Talk:Fundraising and Funds Dissemination/Wikimedia’s culture of sharing

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executive summary?[edit]

could anyone sum up the most important issues discussed in this paper? that would be of great help. best,--Poupou l'quourouce 21:01, 27 January 2012 (UTC)Reply[reply]

In my opinion, the part Fundraising_and_Funds_Dissemination/Wikimedia’s_culture_of_sharing#WE_NEED_TO_ACT:_six_propositions contains the core of the document. If you want to limit yourself to something, I suggest to read that. But please note that the document as a whole is available in several languages. Effeietsanders 22:35, 27 January 2012 (UTC)Reply[reply]
Thanks for the suggestion. Actually I already have read it completely. However, I am afraid that many others won't even start, because there is to much text and headlines are not really instructive either. Best,--Poupou l'quourouce 12:48, 28 January 2012 (UTC)Reply[reply]
Wenn ihr beide Deutsch versteht, dann antworte ich mal in dieser Sprache. Was ich stark vermisse, sind konkrete Vorschläge - was ich sehe sind viele Schlagworte, die vielleicht gut ankommen, aber abgelehnt werden. Würd ich auch so machen, wenn ich an Sues Stelle wäre. Was will man wie handeln? We need to act - but how? Die Antwort fehlt hier leider und Sue hat eindeutig nach Antworten gefragt...--Angel54 5 23:01, 28 January 2012 (UTC)Reply[reply]
Außerdem gibts das Dokument auch auf Deutsch - Kernsatz der Einleitung: Das Teilen von Ressourcen, von Wissen und von Leidenschaft ist das Fundament dieses Ansatzes. Das ist doch toll formuliert...--Angel54 5 23:06, 28 January 2012 (UTC)Reply[reply]


  1. Intro: This subject is really important.   +SEE FOOTNOTES
    • We share concerns about movement growth, fundraising, and accountability. we need to focus: debate over funds distracts from our priority - reversing editor decline.
    • We should all experiment. Suggestion: do things the wiki way, each group finding local solutions in their culture. following shared principles -- In editing, the five pillars. In fundraising, standards of accounting and accountability.
    • Aim for local independence and initiative, including decentralized fundraising. This is what the world's most successful NGOs do. It builds trust, partnerships, and a common end result.
    • All groups should share resources, responsibility, expertise, and success.
  2. Localized fundraising is important.
    • Local messaging: WMDE has focused on this, running 24 tests and finding results different from the WMF's global results. Last year saw donations grow 70%, donors by 120% (incl. 10,000 recurring donors).
    • Local donor management: this is key to high-quality relationships. Prompt and topical responses in the local language require it. Central fundraising could limit this and strain existing relations (e.g., w/ 220,000 current WMDE donors)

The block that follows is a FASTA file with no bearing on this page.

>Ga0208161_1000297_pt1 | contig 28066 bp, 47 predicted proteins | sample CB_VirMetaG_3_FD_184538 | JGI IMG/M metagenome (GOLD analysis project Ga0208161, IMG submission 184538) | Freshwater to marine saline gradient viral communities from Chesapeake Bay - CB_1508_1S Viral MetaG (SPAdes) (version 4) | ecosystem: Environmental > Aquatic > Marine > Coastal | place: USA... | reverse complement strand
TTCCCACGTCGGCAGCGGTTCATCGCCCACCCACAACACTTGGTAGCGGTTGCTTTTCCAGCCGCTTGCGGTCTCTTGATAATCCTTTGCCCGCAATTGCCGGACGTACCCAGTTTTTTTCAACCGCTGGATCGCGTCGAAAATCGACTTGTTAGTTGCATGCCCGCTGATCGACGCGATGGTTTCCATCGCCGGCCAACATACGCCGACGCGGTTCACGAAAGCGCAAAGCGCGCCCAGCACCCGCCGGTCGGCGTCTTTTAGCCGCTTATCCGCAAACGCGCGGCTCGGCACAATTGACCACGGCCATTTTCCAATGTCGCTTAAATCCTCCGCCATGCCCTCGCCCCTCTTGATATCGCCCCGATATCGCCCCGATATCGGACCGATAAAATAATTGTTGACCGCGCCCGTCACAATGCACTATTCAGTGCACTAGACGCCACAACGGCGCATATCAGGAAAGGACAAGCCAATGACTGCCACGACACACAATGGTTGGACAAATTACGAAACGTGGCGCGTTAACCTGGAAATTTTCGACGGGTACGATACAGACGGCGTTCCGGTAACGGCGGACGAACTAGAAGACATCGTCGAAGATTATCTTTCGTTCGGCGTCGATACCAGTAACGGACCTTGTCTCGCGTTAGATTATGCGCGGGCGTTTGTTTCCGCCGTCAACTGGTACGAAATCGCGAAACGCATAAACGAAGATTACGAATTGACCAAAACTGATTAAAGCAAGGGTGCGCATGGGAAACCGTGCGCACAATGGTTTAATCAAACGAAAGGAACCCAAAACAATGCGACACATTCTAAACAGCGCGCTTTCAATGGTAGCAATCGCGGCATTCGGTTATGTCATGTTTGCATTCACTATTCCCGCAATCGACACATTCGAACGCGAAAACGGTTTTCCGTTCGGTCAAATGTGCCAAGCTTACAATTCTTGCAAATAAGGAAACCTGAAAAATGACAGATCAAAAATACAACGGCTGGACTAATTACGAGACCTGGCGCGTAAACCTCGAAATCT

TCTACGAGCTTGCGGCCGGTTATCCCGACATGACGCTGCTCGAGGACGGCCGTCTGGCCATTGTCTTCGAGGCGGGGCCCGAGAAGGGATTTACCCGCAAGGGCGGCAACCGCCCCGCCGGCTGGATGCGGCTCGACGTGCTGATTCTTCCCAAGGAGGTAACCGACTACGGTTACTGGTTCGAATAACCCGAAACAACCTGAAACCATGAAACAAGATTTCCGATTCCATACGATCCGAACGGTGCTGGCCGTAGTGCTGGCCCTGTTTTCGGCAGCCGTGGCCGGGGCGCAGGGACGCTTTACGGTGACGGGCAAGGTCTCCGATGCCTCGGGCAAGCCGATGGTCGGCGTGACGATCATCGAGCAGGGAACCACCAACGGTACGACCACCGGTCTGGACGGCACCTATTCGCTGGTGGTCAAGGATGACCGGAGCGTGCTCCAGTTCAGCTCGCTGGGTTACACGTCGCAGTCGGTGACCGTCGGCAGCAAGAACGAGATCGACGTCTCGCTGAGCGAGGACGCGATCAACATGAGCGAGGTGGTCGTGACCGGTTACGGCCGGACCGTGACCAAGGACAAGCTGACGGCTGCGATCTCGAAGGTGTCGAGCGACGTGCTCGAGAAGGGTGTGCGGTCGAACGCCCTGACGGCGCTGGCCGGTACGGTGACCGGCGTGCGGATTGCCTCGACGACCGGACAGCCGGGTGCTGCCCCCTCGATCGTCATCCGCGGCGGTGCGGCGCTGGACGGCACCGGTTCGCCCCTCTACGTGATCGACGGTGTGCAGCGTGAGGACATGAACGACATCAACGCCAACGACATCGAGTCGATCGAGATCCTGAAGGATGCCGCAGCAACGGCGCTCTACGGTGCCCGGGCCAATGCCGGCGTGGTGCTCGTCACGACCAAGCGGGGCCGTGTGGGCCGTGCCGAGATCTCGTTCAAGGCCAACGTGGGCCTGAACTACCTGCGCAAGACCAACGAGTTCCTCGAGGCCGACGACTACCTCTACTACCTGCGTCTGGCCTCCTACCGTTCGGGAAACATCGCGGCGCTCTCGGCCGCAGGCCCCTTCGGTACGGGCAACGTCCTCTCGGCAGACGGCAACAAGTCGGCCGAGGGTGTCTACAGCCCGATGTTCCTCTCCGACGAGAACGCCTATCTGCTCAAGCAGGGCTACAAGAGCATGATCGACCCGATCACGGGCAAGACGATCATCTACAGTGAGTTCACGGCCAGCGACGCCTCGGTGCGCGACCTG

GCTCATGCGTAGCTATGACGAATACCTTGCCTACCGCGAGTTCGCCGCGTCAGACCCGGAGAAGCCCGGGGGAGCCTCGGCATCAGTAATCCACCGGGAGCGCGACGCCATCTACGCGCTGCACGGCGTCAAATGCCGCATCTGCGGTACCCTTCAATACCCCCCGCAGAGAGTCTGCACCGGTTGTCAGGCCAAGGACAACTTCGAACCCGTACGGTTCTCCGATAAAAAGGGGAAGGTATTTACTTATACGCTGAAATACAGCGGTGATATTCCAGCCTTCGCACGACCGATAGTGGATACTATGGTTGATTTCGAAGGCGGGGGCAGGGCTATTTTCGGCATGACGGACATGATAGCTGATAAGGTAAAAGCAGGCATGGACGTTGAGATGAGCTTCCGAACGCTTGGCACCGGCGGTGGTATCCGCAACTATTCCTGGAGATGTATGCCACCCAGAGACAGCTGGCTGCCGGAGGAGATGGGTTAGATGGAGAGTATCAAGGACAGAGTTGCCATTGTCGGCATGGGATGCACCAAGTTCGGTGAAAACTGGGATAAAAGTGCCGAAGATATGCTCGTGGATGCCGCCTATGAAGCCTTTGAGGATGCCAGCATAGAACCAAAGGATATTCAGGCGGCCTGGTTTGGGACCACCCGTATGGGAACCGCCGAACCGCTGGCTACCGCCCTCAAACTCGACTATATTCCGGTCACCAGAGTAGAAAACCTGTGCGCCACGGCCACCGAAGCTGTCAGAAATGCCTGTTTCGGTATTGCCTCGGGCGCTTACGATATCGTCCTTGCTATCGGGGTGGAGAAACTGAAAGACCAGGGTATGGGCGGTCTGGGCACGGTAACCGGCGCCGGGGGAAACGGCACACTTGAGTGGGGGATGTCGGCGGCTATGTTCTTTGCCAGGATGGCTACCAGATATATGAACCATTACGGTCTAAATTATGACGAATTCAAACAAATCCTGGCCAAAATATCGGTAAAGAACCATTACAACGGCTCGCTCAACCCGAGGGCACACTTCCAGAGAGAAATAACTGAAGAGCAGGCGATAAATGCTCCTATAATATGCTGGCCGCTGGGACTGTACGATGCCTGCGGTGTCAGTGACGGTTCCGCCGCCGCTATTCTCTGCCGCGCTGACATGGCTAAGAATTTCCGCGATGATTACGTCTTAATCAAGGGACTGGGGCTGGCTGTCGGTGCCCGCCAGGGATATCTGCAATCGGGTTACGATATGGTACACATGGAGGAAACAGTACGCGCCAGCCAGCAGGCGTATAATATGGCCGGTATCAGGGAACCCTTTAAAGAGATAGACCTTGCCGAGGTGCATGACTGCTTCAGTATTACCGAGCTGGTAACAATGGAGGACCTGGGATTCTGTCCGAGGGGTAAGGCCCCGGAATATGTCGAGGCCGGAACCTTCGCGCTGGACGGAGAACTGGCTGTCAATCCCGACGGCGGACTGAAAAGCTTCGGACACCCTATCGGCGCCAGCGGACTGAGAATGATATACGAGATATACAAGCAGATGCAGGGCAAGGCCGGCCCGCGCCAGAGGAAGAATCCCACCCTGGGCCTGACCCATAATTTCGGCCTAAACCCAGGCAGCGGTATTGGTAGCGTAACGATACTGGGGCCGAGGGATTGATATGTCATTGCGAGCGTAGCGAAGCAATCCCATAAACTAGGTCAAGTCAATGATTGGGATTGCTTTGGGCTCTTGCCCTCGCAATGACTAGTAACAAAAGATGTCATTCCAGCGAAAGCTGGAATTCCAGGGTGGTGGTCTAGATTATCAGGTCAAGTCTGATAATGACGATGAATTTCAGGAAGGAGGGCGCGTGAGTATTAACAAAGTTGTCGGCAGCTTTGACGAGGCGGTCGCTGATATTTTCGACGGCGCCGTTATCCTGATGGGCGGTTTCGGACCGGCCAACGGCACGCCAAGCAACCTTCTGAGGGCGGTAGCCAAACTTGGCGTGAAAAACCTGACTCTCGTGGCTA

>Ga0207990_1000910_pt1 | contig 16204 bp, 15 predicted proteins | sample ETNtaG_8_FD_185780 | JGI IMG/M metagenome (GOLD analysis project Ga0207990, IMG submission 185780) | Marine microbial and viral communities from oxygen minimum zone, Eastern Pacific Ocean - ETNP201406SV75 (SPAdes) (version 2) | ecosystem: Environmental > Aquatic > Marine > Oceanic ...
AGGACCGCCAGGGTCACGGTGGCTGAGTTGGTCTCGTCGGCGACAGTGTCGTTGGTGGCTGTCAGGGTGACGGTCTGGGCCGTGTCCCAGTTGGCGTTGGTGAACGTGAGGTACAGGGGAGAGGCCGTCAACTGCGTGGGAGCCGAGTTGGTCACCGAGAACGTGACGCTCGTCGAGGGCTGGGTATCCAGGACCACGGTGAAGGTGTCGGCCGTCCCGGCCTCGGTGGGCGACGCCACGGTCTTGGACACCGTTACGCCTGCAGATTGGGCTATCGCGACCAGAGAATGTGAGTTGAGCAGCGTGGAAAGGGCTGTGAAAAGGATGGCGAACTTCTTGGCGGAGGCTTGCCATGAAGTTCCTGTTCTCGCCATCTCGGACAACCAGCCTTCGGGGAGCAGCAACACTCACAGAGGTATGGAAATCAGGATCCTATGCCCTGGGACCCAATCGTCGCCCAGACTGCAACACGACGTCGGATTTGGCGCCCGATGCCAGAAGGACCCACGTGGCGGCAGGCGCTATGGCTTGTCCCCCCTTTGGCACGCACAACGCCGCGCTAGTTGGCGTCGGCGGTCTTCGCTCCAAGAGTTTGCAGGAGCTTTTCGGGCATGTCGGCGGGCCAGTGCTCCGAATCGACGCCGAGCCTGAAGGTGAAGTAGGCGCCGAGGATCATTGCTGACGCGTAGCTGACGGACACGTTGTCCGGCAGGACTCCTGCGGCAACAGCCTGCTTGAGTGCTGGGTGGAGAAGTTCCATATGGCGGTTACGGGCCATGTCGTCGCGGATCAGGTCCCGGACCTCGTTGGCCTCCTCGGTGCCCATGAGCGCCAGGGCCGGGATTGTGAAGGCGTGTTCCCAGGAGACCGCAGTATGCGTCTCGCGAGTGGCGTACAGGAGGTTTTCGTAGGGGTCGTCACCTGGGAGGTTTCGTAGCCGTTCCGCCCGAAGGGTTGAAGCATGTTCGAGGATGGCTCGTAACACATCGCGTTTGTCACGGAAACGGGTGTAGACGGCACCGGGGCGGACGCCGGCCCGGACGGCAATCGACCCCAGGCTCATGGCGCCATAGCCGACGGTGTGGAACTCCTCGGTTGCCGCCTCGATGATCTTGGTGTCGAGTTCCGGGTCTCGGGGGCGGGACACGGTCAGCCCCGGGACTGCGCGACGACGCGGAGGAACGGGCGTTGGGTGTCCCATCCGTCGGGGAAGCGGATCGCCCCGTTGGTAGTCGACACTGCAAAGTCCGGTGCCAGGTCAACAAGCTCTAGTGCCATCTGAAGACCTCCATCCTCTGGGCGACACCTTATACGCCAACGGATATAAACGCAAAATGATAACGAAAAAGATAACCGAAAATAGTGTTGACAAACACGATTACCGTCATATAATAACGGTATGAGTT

• Tax deductibility: this is of high importance to donors. It gains trust and value. in 2006: 60% of donations in DE were submitted for a tax deduction.
    • Large international non-profits do localized fundraising. WMDE commissioned fundraising firm Spendwerk to compile a (12 pg) report summarizing and analyzing fundraising methods of 11 large international non-profits with German offices. None used central fundraising; one switched from central to local fundraising as it grew.
  3. Fundraising needs regulation to protect our reputation. This must be a prerequisite to handling significant funds (whether through fundraising or not).
    • A global advisory firm (like KPMG) should list financial and legal requirements, by July 2012. meeting these should be required for major fundraising, scaling with the size of funds.
    • Fundraising should be a means, not an ends. Chapters should support global goals with local means, and should have access to funds from the WMF and/or other chapters - if they do little direct fundraising.
    • An independent body [unspecified] should review requests to locally manage [sitewide] fundraising. Requesters need to show that such fundraising would be best for the movement. [according to the above ends]
    The "unspecified body" could be the Chapters Council or another body of self-governance. And I would not make a difference between fundraising via the Wikimedia-sites and fundraising offline. Because even with offline fundraising, "Wikimedia" and "Wikipedia" will be used in the messaging. Therefor, the same standards must apply for online and offline fundraising, because in case something goes wrong, the whole movement could suffer from it in both cases. --Pavel Richter (WMDE) 09:28, 2 February 2012 (UTC)Reply[reply]
    • A Chapters Council should provide [peer] guidance and oversight for each chapter's use of funds. They would confirm they abide by their own standards, and intervene where necessary to protect the movement. [how?]